Across the U.S., an estimated 3.2 million teachers are preparing to go back to school.
Last year was marked by many challenges brought on by COVID-19, and while more students are planning to attend school in-person, teachers will likely still face pandemic-related hurdles. As the delta variant continues to take hold, mask mandates and contact tracing are becoming part of everyday conversations in schools.
Even in normal years, teachers have a long to-do list to welcome students back to the classroom. In an effort to help educators prepare, here are five tips teachers can use to get the school year started on the right foot:
1. Get students reacquainted with learning alongside peers
The pandemic turned the education system upside down, forcing many teachers to juggle both in-person classes and virtual classes. During the pandemic, 65% of households with children used online learning at some point during the school year.
As more students return to the classroom this year, helping them get reacquainted with learning alongside their peers – instead of through a computer screen – could be a challenge.
One of the best ways to help students remember how to work alongside each other is through group activities. Teachers have always relied on group activities to build SEL skills. Whether students work together on a mural-sized collage for their classroom or on a ready-made STEAM project, giving students the opportunity to work alongside each other has a host of benefits, including:
- Improved communication skills
- The ability to talk through problems
- Exchanging ideas and learning new perspectives
- Taking a complex process and breaking it into smaller, more digestible pieces
If you’re struggling to come up with group activities, check out this great list of team-building activities, try turning some of these fun science experiments into small group activities, or try a ready-made STEAM course in your classroom.
2. Establish routines from the start
Routines are the backbone of classrooms. Why? Experienced teachers will tell you that routines help set expectations, and when kids know what’s expected of them they’re more engaged and well-behaved.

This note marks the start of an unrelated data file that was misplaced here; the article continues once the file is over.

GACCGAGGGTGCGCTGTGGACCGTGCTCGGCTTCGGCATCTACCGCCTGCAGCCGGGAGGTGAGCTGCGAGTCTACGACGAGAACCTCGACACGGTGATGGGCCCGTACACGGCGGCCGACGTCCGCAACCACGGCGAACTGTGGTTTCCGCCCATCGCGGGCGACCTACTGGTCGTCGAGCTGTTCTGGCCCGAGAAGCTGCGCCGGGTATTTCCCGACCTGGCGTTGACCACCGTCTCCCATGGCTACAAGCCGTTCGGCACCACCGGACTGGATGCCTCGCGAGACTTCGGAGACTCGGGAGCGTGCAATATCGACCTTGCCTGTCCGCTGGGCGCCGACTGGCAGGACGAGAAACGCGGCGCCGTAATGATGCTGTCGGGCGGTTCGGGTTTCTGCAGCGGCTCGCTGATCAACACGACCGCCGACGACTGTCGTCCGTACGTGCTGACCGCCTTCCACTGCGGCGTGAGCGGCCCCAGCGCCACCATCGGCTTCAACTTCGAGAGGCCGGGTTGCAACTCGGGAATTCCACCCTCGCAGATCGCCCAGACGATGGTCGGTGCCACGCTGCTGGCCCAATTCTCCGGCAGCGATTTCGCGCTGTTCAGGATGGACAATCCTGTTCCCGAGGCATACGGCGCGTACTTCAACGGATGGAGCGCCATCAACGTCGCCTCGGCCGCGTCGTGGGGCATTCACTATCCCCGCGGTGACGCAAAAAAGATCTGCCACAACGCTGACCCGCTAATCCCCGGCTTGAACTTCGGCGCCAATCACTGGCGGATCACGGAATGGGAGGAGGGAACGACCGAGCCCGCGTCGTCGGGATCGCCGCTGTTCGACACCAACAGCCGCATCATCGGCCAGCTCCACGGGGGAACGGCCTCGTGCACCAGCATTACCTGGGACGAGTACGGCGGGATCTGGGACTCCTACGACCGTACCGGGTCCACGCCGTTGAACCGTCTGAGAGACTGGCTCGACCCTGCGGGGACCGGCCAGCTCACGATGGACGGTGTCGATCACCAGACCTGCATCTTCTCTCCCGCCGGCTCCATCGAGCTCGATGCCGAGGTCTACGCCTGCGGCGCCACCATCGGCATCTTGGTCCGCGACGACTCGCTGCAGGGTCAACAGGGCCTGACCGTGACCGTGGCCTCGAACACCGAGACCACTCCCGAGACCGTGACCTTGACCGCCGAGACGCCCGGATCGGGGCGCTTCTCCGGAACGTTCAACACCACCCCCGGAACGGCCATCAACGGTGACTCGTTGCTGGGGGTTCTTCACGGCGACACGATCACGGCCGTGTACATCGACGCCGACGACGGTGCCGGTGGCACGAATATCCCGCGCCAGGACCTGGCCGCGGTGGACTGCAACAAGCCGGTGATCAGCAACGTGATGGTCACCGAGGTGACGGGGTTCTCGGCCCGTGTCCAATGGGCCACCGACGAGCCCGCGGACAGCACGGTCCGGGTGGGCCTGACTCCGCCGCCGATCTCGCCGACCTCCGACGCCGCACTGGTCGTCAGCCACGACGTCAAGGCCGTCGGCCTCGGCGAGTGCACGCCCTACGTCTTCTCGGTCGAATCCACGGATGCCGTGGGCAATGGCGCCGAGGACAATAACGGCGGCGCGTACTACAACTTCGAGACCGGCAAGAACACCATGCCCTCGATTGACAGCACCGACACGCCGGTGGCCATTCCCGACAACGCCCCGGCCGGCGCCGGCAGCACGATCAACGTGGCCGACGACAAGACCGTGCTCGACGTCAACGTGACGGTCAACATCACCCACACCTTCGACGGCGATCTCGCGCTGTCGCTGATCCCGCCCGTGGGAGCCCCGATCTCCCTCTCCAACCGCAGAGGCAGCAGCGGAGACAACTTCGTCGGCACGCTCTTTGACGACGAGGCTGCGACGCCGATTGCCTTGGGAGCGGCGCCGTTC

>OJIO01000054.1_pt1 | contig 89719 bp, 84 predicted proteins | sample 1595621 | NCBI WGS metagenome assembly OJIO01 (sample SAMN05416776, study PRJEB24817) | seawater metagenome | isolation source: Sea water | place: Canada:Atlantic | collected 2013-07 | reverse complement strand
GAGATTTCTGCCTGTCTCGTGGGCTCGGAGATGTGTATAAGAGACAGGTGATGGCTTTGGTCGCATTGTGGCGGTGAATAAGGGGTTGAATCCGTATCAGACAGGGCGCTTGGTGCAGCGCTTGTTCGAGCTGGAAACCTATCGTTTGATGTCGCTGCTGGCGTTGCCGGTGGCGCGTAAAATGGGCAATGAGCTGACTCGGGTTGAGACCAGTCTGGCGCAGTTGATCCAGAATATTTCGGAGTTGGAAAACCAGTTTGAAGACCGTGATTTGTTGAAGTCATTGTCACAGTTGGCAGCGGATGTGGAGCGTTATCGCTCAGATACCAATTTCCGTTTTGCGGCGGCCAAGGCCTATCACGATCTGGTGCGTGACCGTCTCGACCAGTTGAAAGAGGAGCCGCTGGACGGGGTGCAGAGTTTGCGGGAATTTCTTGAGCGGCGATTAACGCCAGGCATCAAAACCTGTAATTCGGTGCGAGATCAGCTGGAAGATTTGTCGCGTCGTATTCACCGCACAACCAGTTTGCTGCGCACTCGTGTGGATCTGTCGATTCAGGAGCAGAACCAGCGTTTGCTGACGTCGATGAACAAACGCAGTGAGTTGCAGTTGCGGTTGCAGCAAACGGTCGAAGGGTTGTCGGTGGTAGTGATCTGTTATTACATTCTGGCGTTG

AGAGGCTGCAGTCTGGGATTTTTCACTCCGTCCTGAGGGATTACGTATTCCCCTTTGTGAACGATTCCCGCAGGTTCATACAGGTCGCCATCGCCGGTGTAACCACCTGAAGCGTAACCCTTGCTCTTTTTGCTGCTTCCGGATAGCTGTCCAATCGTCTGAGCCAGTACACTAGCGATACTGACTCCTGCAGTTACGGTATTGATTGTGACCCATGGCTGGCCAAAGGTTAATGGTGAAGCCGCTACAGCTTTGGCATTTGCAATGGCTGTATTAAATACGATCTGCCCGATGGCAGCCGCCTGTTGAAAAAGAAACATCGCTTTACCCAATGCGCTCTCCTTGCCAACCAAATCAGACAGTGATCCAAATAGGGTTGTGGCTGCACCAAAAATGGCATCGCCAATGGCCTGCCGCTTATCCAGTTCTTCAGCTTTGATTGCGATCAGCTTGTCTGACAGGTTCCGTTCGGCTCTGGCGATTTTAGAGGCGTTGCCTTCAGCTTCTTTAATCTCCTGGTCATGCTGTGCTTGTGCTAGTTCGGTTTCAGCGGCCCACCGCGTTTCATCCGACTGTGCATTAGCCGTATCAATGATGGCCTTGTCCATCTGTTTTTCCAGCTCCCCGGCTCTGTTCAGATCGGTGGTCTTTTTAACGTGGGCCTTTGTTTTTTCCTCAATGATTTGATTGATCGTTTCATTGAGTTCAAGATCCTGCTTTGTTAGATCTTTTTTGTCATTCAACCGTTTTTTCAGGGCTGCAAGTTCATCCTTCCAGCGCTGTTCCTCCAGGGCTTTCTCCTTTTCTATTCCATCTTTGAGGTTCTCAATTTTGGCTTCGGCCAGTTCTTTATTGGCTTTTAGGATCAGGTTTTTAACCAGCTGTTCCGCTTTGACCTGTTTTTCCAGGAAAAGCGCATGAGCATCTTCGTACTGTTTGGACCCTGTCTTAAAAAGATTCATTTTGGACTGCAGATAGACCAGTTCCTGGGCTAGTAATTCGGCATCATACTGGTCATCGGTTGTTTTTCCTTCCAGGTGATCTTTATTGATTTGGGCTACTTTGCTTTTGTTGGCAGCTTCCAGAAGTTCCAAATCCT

From day one, teachers should communicate what they expect and show kids how to do it. For instance, when kids walk to the Media Center each morning, what does that process look like? Will kids line up at the door? Will they be called up in groups? Will they walk single-file in the hallway? Talk to children about the process, get them involved in the conversation, and show them what a trip to the Media Center looks like.
Here’s a quick list of routines to consider for your classroom:
- Arrival process
- Calendar review
- Homework turn in process
- How to move from one room to another
- What recess looks like
- What lunchtime looks like
- Bathroom procedures
- Clean up procedures when an activity is complete
- Signals for attention
- Dismissal process
3. Get students involved
Teachers work hard to follow curriculum and create assignments that foster learning, but it’s a good idea to ask students for their input too. What do they want to learn? What are they hoping to do during this school year? Consider having a classroom discussion about assignments and projects, or if students are older, have them fill out a questionnaire.
As you talk with students, you’ll likely notice that many are interested in hands-on activities. As it turns out, these kinds of activities fall into a highly effective method of learning known as active learning. When students are able to work together on a project, research shows they retain more than they would if the teacher did the same lesson as a lecture.
Utilizing a STEAM Course, for example, might be an easy way to have access to lesson packs and group projects that utilize active thinking and caters to diverse learners.
4. Create a community of leaders
Teachers shouldn’t be afraid to lean on parents for help. Of course, some teachers might feel a bit burnt out on parent interactions after coordinating virtual school with dozens of moms and dads last year, but research still shows student achievement is at its best when parents are involved.
Think of ways to get parents involved in the classroom that go beyond chaperoning a field trip.
Parents could come in for storytime, mentor students, or give career talks. Parental involvement can align with your curriculum. For example, if your computer science class is working on coding skills, consider inviting a parent into the classroom who uses this skill at their job.
5. Lean on ready-made learning tools
Let’s face it, teachers get very little prep time. In some school districts, prep time is non-existent or as little as 15 minutes a day. While many teachers spend their own time preparing projects and planning assignments, there are some ready-made lessons and learning tools that might ease some of the burden. Resources include:
- Audubon for Kids: Nature activities, videos, and games.
- Arts Edge: Art-centered activities that are sponsored by the Kennedy Center.
- CommonLit: Free collection of reading passages for grades 3-12.
- Jumpstart: Free teaching materials like lesson plans and worksheets.
- Teachers Pay Teachers: Online marketplace for education resources.
- SAM Labs: Innovative STEAM and coding courses that come with lesson plans, slides, handouts, and ready-made projects.
This year, teachers will work to create a nurturing learning environment in their classroom while still balancing the effects of COVID-19. It will likely take some time to adapt, but by using these five tips above teachers will set a solid foundation from day one.
Lisa McEwen is an award-winning writer and journalist with a passion for writing about education. She has written for large universities like Harvard and DeVry University, as well as dynamic educational startups like SAM Labs.